A too-safe ending deflates what would otherwise be an excellently acted period piece.
'Lost In Paris' is a sugary sweet concoction of romanticism and slapstick comedy.
Post-production woes kept 'Vincent N Roxxy' from release for two years, but only Zoe Kravitz saves it from the scrapheap.
How 'Get Out' proves that the social commentary offered by Jordan Peele is pushing buttons that shouldn’t exist in 2017.
Rather than shallowly engage with the politics of equality, director Joe Ahearne ties the politics of B&B back to the story intrinsically.
If the film didn't fall apart completely regarding rhythm, The Dinner would make for the type of compelling adult dramas that are rarely seen in cineplexes anymore.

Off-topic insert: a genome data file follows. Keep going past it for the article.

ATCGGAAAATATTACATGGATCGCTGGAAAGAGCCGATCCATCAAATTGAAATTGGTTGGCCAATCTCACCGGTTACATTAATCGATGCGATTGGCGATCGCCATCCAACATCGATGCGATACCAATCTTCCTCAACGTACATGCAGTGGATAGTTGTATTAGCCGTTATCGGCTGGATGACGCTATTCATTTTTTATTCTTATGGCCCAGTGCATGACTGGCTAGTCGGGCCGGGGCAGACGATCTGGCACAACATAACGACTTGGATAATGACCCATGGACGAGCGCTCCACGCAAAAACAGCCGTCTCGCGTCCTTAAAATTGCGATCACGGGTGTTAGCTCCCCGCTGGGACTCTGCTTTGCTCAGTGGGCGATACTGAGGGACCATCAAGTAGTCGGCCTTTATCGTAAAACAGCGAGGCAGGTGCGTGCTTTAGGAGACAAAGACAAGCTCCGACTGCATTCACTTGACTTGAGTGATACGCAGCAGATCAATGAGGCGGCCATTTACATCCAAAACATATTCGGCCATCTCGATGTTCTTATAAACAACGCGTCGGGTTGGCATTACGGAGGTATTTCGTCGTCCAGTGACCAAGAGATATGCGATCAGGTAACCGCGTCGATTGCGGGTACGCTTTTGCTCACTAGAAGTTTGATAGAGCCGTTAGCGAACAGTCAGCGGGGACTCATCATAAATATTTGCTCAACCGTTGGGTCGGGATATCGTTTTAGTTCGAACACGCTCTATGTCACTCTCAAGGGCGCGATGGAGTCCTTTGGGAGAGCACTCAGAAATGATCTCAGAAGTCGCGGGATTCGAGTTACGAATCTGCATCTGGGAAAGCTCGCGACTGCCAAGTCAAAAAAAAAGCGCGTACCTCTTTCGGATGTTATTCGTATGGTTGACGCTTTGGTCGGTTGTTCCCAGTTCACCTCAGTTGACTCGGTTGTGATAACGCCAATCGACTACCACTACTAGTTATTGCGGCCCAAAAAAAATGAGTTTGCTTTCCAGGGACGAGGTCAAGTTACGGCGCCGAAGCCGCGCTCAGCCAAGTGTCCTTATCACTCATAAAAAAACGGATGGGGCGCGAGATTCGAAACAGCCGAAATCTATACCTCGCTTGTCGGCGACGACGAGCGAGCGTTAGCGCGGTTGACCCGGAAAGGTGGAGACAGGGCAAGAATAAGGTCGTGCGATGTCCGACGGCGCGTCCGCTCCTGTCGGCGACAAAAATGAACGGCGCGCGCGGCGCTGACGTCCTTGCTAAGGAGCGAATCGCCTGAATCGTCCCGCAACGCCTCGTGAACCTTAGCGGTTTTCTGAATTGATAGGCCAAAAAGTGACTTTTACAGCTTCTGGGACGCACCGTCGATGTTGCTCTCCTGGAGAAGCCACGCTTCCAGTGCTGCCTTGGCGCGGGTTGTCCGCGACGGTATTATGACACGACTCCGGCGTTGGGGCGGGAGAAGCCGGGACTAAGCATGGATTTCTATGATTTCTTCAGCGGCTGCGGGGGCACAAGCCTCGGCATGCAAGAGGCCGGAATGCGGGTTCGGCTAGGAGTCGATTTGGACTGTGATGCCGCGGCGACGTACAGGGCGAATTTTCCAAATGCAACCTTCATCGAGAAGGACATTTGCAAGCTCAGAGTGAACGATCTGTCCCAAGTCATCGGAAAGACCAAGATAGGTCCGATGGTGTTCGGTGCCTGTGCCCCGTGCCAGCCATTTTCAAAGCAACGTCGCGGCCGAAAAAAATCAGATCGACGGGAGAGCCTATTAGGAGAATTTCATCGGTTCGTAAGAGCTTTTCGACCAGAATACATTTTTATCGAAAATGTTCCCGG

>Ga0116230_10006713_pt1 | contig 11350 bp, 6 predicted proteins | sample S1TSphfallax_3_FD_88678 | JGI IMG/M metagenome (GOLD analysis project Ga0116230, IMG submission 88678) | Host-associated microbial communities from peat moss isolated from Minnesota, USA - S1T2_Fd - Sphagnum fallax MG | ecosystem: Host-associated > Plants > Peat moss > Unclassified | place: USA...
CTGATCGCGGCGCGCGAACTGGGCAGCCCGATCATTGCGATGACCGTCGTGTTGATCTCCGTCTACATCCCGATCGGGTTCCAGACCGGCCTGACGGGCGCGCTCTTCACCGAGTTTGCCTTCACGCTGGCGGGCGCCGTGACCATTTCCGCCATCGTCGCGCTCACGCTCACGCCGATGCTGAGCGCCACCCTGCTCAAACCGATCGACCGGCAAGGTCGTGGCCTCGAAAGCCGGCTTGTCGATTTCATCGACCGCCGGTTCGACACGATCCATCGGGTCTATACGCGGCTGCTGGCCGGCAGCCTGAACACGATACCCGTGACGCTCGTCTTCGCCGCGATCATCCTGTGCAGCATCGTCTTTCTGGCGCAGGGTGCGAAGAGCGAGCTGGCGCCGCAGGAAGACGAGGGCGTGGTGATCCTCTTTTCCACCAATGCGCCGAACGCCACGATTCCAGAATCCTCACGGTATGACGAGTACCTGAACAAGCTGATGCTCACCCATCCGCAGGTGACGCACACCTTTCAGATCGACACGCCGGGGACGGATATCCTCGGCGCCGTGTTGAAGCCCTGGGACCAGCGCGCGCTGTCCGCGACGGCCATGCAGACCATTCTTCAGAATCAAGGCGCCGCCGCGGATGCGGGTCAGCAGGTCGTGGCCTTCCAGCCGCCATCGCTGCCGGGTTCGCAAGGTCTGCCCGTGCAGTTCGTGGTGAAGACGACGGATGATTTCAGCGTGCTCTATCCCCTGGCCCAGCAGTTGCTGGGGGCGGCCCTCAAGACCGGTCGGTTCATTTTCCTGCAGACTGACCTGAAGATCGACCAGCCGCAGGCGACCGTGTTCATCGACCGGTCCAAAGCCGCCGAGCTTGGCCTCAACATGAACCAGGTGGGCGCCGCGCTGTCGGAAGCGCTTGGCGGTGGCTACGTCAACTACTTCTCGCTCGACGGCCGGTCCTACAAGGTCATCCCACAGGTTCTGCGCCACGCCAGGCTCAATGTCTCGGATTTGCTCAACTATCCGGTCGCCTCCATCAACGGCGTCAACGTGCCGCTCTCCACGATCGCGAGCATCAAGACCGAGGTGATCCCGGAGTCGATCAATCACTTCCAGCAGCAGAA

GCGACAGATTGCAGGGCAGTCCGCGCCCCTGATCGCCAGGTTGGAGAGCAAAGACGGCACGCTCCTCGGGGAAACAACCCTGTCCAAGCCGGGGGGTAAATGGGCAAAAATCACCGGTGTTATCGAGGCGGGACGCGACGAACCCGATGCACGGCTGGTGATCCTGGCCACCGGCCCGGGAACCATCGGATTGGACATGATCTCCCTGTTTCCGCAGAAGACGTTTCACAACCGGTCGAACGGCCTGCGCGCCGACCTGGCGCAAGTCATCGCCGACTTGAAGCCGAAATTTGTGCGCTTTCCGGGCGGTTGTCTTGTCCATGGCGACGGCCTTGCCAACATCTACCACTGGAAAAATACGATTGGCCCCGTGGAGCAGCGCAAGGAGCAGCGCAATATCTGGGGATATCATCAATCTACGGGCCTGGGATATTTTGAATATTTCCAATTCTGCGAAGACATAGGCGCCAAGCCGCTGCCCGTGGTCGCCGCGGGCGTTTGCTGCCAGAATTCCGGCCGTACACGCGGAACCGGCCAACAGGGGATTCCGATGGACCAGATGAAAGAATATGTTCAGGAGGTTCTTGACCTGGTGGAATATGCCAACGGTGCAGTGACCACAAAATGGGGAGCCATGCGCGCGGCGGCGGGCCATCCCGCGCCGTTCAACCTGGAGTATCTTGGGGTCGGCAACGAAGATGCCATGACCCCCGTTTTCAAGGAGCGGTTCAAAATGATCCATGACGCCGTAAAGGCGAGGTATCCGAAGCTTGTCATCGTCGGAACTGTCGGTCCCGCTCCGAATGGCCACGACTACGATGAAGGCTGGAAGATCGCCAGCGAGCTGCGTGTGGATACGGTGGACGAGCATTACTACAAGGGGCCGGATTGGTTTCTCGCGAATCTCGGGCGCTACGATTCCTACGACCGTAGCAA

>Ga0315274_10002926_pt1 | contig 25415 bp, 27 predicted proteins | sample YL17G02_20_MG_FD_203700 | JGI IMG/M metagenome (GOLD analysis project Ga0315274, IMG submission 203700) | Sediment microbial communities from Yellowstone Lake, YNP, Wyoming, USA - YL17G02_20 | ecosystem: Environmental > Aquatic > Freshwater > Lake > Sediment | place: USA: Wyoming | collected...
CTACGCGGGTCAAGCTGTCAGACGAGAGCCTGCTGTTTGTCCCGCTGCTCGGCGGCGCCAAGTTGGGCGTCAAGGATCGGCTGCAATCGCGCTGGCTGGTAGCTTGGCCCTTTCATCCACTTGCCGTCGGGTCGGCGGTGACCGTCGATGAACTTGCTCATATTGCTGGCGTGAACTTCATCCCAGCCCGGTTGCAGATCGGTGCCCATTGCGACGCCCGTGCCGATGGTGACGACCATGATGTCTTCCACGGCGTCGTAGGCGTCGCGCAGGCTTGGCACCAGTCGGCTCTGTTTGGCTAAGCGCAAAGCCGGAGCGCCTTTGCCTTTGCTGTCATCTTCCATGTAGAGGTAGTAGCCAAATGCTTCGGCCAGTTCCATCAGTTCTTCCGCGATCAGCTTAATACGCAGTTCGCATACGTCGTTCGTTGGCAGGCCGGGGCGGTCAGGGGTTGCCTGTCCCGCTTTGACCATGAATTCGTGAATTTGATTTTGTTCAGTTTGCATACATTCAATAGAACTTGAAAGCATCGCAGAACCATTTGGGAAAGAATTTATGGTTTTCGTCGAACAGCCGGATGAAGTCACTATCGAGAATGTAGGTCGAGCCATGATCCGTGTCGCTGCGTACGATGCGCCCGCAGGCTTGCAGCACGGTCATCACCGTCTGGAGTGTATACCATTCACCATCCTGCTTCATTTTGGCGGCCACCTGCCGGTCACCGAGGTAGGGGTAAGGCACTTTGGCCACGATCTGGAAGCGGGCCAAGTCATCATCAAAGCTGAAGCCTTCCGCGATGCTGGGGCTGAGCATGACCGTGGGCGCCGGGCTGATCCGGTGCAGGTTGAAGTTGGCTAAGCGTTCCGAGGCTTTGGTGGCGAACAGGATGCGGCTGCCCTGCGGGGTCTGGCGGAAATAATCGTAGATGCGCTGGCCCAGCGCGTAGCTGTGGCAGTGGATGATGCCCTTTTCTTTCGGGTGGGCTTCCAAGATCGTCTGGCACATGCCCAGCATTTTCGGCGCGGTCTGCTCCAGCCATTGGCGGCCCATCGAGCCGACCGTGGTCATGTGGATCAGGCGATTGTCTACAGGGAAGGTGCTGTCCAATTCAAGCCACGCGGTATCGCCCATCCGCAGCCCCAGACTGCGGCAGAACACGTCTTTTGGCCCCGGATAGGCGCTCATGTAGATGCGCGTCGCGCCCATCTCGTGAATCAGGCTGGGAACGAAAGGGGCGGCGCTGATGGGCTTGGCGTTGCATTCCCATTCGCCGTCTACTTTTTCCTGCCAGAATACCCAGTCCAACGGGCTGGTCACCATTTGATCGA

There is a great deal of promise on display in the mixed effort that is 'Buster's Mal Heart'
The narrative of Salt and Fire, beyond the oddly enchanting musings of Michael Shannon, adds little in the way of compelling material.
Dan Stevens gives a tour de force performance in 'The Ticket'
Song to Song won't convert anyone who isn't already charmed by Terrence Malick's late-period offerings, but there are more bursts of creativity here than previous entries.
'The Last Laugh' is a specific case-study of linking tragedy with humor.
'The Great Wall' wants to tell a story that crosses all cultural divides, yet trivializes the contributions of the non-American cast